My father called Narendra Modi for help, justice is too little too late


Nishrin Jafri Hussain, the daughter of former Congress MP, Ehsan Jafri, who was murdered by Hindutva zealots in 2002 anti-Muslim pogroms in Gujarat has said that her father had called Narendra Modi for help.

In an interview to BBC, soon after an Ahmedabad court convicted 24 people for the massacre in Gulberg Society, Nishrin said that the massacre was well planned as the attackers, who came from outside were well prepared.

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On being reminded that how her father’s last moments were deeply traumatic and he tried to call quite a few high profile people including Narendra Modi, who was then the chief minister of Gujarat, Nishrin said, “He was in this city (Ahmedabad) with his family since he was 18 years old. This happened in the broad daylight. As the mob was gathering, he had informed everybody. Everybody in the control room, in the central and state governments knew that he was requesting for help. The records say that he did (call Narendra Modi). The people who were around him, with him asking him to call everybody, he did call. It’s a known fact. ”

The presenter asked her if anybody could have done anything given that he was surrounded by a huge mob.

Jafri replied, “You are talking about the city of Ahmedabad, where two miles away from my house is the military campus. Two miles away from my house is the biggest hospital of Asia, the civil hospital. He was not in a village. He was in the city, in the middle of the city. He made everyone aware of the situation since 10 AM. The mob is gathering, the mob has swords, the mob has fire powers. They are raping women, they are killings children outside. They are burning them (breaks down). What more do you want.”

On being asked if the scar will live on for the people who were affected by the massacre, Nishrin said, “Well there was a hope that justice will be delivered. There are mothers (sobs) who have lost young children. There’s entire colony of widows who are waiting for the justice. There are fathers, there are brothers, there are orphans, who are waiting for the justice.”

She, however, said that the conviction was too little late adding that her mother and the colony full of widows and the activists had gone through a lot to get here.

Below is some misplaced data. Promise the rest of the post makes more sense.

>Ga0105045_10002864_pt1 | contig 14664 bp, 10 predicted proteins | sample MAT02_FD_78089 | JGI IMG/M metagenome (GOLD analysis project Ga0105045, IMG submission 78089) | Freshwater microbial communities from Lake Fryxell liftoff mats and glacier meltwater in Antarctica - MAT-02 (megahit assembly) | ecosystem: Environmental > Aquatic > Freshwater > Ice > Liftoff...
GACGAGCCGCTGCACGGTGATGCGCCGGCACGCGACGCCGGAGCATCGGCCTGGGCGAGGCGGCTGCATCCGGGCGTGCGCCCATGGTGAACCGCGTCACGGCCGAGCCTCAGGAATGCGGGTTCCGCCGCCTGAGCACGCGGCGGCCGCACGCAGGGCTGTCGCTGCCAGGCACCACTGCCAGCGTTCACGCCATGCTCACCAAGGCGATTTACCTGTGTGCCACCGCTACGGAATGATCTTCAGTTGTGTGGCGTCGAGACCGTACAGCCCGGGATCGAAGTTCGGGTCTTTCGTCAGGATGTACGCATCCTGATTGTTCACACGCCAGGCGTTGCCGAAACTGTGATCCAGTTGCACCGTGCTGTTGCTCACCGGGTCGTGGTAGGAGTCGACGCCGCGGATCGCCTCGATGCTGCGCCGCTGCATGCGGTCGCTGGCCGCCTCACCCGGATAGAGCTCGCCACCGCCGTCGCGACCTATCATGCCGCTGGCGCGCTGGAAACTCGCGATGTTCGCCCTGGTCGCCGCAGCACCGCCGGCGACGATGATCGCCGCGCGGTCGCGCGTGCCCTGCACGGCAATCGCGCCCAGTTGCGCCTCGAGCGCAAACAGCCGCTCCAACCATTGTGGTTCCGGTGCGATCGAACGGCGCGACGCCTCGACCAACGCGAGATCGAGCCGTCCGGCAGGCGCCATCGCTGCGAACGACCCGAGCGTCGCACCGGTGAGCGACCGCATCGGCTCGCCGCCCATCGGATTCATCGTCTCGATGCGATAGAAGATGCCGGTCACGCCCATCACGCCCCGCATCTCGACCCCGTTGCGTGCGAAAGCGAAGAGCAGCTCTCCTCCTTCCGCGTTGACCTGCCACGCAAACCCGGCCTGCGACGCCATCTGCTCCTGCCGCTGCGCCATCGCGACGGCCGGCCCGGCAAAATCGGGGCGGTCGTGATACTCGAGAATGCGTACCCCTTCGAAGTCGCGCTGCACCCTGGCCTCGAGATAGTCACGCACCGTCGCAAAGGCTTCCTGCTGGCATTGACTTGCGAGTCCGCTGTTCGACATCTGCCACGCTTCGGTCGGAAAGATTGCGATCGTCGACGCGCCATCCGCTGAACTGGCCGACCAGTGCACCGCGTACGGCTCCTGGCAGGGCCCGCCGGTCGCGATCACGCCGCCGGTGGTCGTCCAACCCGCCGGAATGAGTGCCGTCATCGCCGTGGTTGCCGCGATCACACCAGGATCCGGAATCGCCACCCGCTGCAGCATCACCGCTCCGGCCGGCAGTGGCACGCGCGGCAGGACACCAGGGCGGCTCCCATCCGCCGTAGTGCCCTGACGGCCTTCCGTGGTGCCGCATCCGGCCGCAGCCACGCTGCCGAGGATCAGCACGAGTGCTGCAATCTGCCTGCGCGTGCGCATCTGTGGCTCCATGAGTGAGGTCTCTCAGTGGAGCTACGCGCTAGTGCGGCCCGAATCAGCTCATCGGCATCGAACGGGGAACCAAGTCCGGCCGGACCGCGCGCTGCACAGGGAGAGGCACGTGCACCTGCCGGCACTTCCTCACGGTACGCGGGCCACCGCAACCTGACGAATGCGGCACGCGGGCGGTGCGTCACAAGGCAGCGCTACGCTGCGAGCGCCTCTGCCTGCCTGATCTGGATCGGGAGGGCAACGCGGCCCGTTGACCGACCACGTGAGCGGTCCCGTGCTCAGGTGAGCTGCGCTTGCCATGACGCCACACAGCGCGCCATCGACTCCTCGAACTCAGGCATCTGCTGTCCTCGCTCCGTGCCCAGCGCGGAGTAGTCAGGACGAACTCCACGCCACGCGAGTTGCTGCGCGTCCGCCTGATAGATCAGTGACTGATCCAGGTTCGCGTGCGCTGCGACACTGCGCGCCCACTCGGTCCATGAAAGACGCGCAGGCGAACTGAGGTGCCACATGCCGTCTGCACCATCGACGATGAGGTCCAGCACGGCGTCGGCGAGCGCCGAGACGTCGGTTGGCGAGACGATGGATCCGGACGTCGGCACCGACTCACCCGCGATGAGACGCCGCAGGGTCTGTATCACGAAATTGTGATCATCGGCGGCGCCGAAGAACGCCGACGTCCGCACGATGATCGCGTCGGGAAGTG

She said, “It’s a mixed feeling. It’s not enough. It’s too little too late. But what gives me satisfaction that a part of the country is with us. A lot of people have done a lot of hard work to get here. The NGOs, who fought the case, they had to go through a lot of hurdles. The political parties, the people in power even judiciary in some cases caused so much problems. It was not an easy road. It was a very lonely road. It was not easy for my brother, who refused to leave the country(breaks down). It was not easy on my mother, it was not easy on her children.

“Let me make the correction. The majority of the mob came from outside. They came in truck. They came with firepower, they came with gas tanks. They came with mobile phones, they came with swords. They had voters list, whose house were where. They came prepared.”

A special designated court on Thursday had convicted 24 of the 66 people accused in the Gulberg Society massacre case involving the killing of 69 people, including a former Congress MP Ehsan Jafri.

The verdict comes 14 years after a mob led by Hindutva forces consisting of nearly 20000 armed militants attacked Gulbarg society – a cluster of 29 bungalows and 10 apartment buildings housing mostly Muslims – killing 69 people on 28 February 2002.

Jafri’s wife, Zakiya Jafri, now 77, has been fighting to get her deceased husband the justice despite her failing health. She has asked for the death penalty for the killers of her husband.

Zakiya has always alleged that Narendra Modi, who was the chief minister in 2002, was complicit in the anti-Muslim carnage that killed more than 2000 people unofficially and little over 1000, according to official figure.